Mahayana traditions: The overall doctrinal position of Vietnamese Buddhism is the inclusive system of Tiantai, with the higher metaphysics informed by the Huayan school (Vietnamese: Hoa Nghiem); however, the orientation of Vietnamese Buddhism is syncretic without making such distinctions. Therefore, modern practice of Vietnamese Buddhism can be very eclectic, including elements from Thiền (Chan Buddhism), Thiên Thai (Tiantai), Tịnh độ Pure Land Buddhism, and popular practices from Vajrayana. According to Charles Prebish, many English language sources contain misconceptions regarding the variety of doctrines and practices in traditional Vietnamese Buddhism
Theravada Buddhism: The central and southern part of present-day Vietnam were originally inhabited by the Chams and the Khmer people, respectively, who followed both a syncretic Śaiva-Mahayana (see History of Buddhism in Cambodia) and Theravada Buddhism. Dai Viet annexed the land occupied by the Cham during conquests in the 15th century and by the 18th century had also annexed the southern portion of the Khmer Empire, resulting in the current borders of Vietnam. From that time onward, the dominant Dai Viet (Vietnamese) followed the Mahayana tradition while the Khmer continued to practice Theravada.
Vietnam Christianity: In Vietnam, Christianity ranks the 2nd (just after Buddhism) about the number of religious people. As result of 2009 Population & Housing Census, there are around 5,677,000 people in Christianity and that figure is accounted for 6.62% of national population.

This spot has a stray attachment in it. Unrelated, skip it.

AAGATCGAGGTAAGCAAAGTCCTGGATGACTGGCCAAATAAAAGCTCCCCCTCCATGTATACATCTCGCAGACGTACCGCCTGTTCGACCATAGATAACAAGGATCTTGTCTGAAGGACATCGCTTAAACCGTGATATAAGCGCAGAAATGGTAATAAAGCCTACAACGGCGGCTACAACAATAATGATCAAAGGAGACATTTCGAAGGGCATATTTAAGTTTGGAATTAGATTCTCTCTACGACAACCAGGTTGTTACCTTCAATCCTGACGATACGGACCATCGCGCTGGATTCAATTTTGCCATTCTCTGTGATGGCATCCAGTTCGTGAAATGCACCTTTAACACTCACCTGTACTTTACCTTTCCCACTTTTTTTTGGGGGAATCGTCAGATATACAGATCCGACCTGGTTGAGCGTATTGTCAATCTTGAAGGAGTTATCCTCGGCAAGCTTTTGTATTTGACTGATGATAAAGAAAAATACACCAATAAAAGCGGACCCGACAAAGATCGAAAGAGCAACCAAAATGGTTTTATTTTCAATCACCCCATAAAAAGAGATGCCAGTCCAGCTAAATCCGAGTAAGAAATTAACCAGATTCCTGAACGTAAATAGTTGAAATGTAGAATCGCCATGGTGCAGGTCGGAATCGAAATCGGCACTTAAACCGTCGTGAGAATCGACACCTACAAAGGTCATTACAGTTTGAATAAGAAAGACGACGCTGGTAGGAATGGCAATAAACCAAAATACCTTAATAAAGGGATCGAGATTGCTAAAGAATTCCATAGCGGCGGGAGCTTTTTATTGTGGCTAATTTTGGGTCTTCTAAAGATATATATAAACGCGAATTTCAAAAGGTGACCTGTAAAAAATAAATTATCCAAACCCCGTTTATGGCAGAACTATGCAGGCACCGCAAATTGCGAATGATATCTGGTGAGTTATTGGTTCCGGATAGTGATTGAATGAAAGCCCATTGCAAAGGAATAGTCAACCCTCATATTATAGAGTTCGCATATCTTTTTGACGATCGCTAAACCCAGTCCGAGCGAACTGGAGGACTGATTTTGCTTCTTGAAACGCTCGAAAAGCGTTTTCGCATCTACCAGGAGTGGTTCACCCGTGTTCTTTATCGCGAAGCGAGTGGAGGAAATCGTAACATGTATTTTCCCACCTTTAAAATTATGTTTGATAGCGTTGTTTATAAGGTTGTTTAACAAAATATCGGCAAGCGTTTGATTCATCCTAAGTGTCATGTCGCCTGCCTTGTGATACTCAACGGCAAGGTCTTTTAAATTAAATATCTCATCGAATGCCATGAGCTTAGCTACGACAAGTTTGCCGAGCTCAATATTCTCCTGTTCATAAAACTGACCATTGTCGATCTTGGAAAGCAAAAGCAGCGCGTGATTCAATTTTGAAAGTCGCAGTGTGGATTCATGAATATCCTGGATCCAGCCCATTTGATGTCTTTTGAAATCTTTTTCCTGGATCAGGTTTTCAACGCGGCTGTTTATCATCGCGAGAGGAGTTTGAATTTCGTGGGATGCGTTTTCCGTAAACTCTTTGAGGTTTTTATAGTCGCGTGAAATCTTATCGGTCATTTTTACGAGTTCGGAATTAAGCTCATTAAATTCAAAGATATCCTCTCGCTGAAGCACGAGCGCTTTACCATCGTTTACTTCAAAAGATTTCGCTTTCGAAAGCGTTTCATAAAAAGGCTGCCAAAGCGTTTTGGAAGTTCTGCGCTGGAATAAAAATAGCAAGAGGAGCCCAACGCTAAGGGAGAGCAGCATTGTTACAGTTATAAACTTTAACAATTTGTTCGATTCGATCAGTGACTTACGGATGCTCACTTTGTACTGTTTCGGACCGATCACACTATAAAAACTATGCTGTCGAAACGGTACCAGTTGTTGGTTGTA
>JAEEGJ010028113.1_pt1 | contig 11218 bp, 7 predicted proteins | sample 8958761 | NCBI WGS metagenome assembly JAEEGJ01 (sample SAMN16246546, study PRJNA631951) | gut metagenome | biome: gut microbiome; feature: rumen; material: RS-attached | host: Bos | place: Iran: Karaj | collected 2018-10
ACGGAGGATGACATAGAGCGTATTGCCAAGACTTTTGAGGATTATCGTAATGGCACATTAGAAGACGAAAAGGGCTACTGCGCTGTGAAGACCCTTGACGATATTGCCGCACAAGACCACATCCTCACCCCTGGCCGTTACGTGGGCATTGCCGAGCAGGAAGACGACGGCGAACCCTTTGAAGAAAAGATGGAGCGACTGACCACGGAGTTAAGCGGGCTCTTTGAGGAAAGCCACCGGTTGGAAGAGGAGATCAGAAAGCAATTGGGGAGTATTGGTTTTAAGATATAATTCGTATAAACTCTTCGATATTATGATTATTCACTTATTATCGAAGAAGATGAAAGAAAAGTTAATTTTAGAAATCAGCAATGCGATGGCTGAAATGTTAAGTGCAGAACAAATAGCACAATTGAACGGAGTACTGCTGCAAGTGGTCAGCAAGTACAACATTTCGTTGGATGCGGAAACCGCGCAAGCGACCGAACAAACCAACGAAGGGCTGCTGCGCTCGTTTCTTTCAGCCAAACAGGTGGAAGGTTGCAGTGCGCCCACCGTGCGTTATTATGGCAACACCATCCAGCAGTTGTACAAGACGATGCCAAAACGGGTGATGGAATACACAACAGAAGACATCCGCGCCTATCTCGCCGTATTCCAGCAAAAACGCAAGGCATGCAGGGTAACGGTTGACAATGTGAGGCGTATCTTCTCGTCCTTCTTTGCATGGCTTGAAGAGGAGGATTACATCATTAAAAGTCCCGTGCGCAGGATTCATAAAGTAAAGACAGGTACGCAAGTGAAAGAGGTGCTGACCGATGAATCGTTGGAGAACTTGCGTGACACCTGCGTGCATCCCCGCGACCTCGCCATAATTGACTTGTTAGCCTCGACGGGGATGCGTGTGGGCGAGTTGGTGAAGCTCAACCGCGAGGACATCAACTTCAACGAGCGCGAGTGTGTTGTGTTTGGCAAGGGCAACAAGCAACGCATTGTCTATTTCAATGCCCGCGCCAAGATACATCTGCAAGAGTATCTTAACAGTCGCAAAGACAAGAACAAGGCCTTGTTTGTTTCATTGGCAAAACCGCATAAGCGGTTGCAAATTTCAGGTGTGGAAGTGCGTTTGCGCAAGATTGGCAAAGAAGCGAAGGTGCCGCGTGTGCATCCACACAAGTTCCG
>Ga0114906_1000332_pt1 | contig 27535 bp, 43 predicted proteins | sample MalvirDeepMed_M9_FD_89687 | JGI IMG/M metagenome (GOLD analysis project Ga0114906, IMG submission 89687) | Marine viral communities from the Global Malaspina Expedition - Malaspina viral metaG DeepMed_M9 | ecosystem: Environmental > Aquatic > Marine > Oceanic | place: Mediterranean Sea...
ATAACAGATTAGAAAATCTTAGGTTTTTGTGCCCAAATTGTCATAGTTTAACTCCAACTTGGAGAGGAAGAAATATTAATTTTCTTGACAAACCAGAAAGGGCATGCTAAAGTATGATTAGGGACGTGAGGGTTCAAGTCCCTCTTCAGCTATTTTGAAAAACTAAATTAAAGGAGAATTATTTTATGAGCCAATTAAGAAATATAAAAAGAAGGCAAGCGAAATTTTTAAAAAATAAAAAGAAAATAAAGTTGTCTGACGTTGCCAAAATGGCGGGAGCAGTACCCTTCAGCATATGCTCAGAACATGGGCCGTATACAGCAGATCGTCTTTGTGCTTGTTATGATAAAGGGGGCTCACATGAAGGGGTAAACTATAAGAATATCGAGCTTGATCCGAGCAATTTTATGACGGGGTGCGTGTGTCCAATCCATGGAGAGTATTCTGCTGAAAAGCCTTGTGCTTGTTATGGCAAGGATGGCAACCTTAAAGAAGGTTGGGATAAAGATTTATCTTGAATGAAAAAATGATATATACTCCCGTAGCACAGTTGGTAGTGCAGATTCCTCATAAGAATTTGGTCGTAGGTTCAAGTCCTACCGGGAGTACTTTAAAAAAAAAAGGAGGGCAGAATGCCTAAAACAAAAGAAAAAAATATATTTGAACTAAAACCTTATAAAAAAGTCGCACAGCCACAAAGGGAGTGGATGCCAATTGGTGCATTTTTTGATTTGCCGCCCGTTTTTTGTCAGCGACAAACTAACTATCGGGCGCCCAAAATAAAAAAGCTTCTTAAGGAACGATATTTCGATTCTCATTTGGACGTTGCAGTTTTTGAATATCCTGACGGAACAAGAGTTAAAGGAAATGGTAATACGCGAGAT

Climate of Vietnam
Climate of Vietnam is tropical in the north and subtropical in the center and south, and it's influenced by the monsoons: the south-west monsoon affects the country from May to October, and the northeast monsoon from October to April. The former brings heavy rainfall in the exposed areas, ie both the north and the south, while along the central part, protected by the mountains, it brings relatively little rain and leaves often space to the sun. The north-east monsoon is generally drier, but it brings heavy rains in the early months (October-December) along the coast exposed to the east, and light but frequent rains in the north. In inland areas, there are hills and mountains, which make the climate milder in the summer months, but even cold in winter in the north. The amount of rainfall is normally between 1,500 and 2,500 millimeters (60 and 98 inches) per year, but there's also a relatively small arid zone in the Phan Thiet area (north-east of Ho Chi Minh City), where it's slightly above 1,000 mm (40 in)